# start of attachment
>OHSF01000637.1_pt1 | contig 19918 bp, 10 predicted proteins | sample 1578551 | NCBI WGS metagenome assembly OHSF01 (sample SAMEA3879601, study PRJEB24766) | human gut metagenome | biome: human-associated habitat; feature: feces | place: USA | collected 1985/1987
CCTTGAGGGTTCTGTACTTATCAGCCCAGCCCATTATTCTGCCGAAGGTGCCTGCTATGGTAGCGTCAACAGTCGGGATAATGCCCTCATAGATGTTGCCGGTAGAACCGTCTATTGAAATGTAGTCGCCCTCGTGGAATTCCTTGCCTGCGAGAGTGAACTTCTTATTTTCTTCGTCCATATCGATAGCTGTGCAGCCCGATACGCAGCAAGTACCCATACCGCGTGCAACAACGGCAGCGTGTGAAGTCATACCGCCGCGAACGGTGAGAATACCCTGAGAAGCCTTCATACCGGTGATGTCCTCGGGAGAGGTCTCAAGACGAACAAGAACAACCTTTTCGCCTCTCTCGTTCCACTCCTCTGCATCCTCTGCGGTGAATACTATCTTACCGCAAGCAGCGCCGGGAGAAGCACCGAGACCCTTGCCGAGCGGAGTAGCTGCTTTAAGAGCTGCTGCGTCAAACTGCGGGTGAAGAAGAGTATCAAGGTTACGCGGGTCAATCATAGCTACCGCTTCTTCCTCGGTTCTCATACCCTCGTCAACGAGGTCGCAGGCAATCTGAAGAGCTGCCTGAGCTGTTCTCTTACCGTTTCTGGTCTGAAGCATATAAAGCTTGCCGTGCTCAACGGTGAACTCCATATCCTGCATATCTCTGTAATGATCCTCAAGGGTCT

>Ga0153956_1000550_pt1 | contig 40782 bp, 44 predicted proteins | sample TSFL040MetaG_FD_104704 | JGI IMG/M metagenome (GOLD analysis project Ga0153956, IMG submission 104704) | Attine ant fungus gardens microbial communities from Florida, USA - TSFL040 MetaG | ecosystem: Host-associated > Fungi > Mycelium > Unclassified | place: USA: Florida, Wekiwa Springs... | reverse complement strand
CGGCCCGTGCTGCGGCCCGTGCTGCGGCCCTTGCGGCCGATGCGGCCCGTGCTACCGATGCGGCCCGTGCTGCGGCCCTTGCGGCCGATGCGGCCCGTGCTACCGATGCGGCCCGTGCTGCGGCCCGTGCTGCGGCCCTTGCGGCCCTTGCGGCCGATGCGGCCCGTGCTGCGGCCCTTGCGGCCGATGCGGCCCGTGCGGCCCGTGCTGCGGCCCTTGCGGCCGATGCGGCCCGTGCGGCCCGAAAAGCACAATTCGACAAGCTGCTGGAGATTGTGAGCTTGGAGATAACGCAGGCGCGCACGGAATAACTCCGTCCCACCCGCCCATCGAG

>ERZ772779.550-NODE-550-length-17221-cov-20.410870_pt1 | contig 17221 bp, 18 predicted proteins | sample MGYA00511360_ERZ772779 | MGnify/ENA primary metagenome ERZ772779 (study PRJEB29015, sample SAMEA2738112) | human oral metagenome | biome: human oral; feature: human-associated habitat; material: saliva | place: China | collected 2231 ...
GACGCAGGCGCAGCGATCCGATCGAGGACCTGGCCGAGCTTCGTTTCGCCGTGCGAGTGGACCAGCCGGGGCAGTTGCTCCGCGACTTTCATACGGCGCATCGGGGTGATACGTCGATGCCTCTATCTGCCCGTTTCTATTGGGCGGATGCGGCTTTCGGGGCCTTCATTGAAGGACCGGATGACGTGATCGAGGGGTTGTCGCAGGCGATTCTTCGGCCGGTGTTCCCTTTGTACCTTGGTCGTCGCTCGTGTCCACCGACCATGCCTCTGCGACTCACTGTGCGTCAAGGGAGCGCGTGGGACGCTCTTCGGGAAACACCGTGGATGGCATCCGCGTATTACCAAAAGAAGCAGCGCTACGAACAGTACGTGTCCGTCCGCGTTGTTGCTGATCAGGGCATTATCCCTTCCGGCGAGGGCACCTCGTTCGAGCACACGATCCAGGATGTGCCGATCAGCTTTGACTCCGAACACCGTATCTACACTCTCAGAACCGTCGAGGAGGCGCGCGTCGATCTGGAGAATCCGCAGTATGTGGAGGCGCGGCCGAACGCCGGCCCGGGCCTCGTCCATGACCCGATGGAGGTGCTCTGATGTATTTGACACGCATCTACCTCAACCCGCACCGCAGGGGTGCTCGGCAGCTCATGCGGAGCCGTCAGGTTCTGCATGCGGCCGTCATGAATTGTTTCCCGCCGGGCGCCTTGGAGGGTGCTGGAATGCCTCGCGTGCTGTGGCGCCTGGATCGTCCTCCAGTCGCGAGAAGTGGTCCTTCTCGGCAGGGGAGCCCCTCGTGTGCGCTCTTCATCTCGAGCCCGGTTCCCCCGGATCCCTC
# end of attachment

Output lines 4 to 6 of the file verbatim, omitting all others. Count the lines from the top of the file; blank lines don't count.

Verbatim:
CGGCCCGTGCTGCGGCCCGTGCTGCGGCCCTTGCGGCCGATGCGGCCCGTGCTACCGATGCGGCCCGTGCTGCGGCCCTTGCGGCCGATGCGGCCCGTGCTACCGATGCGGCCCGTGCTGCGGCCCGTGCTGCGGCCCTTGCGGCCCTTGCGGCCGATGCGGCCCGTGCTGCGGCCCTTGCGGCCGATGCGGCCCGTGCGGCCCGTGCTGCGGCCCTTGCGGCCGATGCGGCCCGTGCGGCCCGAAAAGCACAATTCGACAAGCTGCTGGAGATTGTGAGCTTGGAGATAACGCAGGCGCGCACGGAATAACTCCGTCCCACCCGCCCATCGAG

>ERZ772779.550-NODE-550-length-17221-cov-20.410870_pt1 | contig 17221 bp, 18 predicted proteins | sample MGYA00511360_ERZ772779 | MGnify/ENA primary metagenome ERZ772779 (study PRJEB29015, sample SAMEA2738112) | human oral metagenome | biome: human oral; feature: human-associated habitat; material: saliva | place: China | collected 2231 ...
GACGCAGGCGCAGCGATCCGATCGAGGACCTGGCCGAGCTTCGTTTCGCCGTGCGAGTGGACCAGCCGGGGCAGTTGCTCCGCGACTTTCATACGGCGCATCGGGGTGATACGTCGATGCCTCTATCTGCCCGTTTCTATTGGGCGGATGCGGCTTTCGGGGCCTTCATTGAAGGACCGGATGACGTGATCGAGGGGTTGTCGCAGGCGATTCTTCGGCCGGTGTTCCCTTTGTACCTTGGTCGTCGCTCGTGTCCACCGACCATGCCTCTGCGACTCACTGTGCGTCAAGGGAGCGCGTGGGACGCTCTTCGGGAAACACCGTGGATGGCATCCGCGTATTACCAAAAGAAGCAGCGCTACGAACAGTACGTGTCCGTCCGCGTTGTTGCTGATCAGGGCATTATCCCTTCCGGCGAGGGCACCTCGTTCGAGCACACGATCCAGGATGTGCCGATCAGCTTTGACTCCGAACACCGTATCTACACTCTCAGAACCGTCGAGGAGGCGCGCGTCGATCTGGAGAATCCGCAGTATGTGGAGGCGCGGCCGAACGCCGGCCCGGGCCTCGTCCATGACCCGATGGAGGTGCTCTGATGTATTTGACACGCATCTACCTCAACCCGCACCGCAGGGGTGCTCGGCAGCTCATGCGGAGCCGTCAGGTTCTGCATGCGGCCGTCATGAATTGTTTCCCGCCGGGCGCCTTGGAGGGTGCTGGAATGCCTCGCGTGCTGTGGCGCCTGGATCGTCCTCCAGTCGCGAGAAGTGGTCCTTCTCGGCAGGGGAGCCCCTCGTGTGCGCTCTTCATCTCGAGCCCGGTTCCCCCGGATCCCTC